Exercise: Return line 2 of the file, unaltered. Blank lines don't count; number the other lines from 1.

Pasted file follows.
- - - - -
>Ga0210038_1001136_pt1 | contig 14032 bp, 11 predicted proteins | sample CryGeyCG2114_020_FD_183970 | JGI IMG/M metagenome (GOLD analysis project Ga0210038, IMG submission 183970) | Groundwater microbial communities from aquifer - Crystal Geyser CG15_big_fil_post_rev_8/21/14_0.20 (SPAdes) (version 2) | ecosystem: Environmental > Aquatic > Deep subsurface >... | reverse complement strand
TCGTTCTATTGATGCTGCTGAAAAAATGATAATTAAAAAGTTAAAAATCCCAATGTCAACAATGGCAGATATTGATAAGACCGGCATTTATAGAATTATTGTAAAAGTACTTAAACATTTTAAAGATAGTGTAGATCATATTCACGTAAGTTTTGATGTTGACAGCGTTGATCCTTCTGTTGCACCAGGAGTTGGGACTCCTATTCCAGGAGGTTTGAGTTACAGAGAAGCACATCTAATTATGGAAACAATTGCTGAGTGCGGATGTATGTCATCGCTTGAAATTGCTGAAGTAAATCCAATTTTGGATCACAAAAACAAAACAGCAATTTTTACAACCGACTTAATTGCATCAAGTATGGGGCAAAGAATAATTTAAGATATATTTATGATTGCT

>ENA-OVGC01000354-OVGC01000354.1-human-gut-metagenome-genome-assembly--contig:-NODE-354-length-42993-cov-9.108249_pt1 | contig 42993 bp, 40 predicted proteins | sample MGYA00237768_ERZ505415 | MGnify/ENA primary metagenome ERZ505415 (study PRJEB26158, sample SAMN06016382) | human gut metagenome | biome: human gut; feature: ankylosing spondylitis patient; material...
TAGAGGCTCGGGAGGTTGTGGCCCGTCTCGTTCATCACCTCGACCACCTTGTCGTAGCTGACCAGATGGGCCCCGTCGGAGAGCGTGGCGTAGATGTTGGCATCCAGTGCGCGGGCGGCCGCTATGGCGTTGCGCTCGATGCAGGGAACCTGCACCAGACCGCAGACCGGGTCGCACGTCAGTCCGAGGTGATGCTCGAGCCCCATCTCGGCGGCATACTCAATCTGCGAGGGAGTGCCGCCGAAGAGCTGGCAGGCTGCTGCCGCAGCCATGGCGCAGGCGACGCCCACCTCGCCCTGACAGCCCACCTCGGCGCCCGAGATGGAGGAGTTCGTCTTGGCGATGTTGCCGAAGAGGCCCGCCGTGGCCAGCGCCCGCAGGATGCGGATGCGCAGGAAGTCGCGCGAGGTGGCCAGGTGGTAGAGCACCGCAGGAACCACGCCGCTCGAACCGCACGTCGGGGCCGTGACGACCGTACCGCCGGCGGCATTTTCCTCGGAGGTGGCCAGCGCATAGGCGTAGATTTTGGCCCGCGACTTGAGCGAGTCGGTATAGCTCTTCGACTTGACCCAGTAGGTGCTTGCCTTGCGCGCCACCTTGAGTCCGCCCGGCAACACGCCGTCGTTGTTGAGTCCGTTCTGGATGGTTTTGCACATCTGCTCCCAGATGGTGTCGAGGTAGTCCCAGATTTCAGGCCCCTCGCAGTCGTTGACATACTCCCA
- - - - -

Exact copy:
TCGTTCTATTGATGCTGCTGAAAAAATGATAATTAAAAAGTTAAAAATCCCAATGTCAACAATGGCAGATATTGATAAGACCGGCATTTATAGAATTATTGTAAAAGTACTTAAACATTTTAAAGATAGTGTAGATCATATTCACGTAAGTTTTGATGTTGACAGCGTTGATCCTTCTGTTGCACCAGGAGTTGGGACTCCTATTCCAGGAGGTTTGAGTTACAGAGAAGCACATCTAATTATGGAAACAATTGCTGAGTGCGGATGTATGTCATCGCTTGAAATTGCTGAAGTAAATCCAATTTTGGATCACAAAAACAAAACAGCAATTTTTACAACCGACTTAATTGCATCAAGTATGGGGCAAAGAATAATTTAAGATATATTTATGATTGCT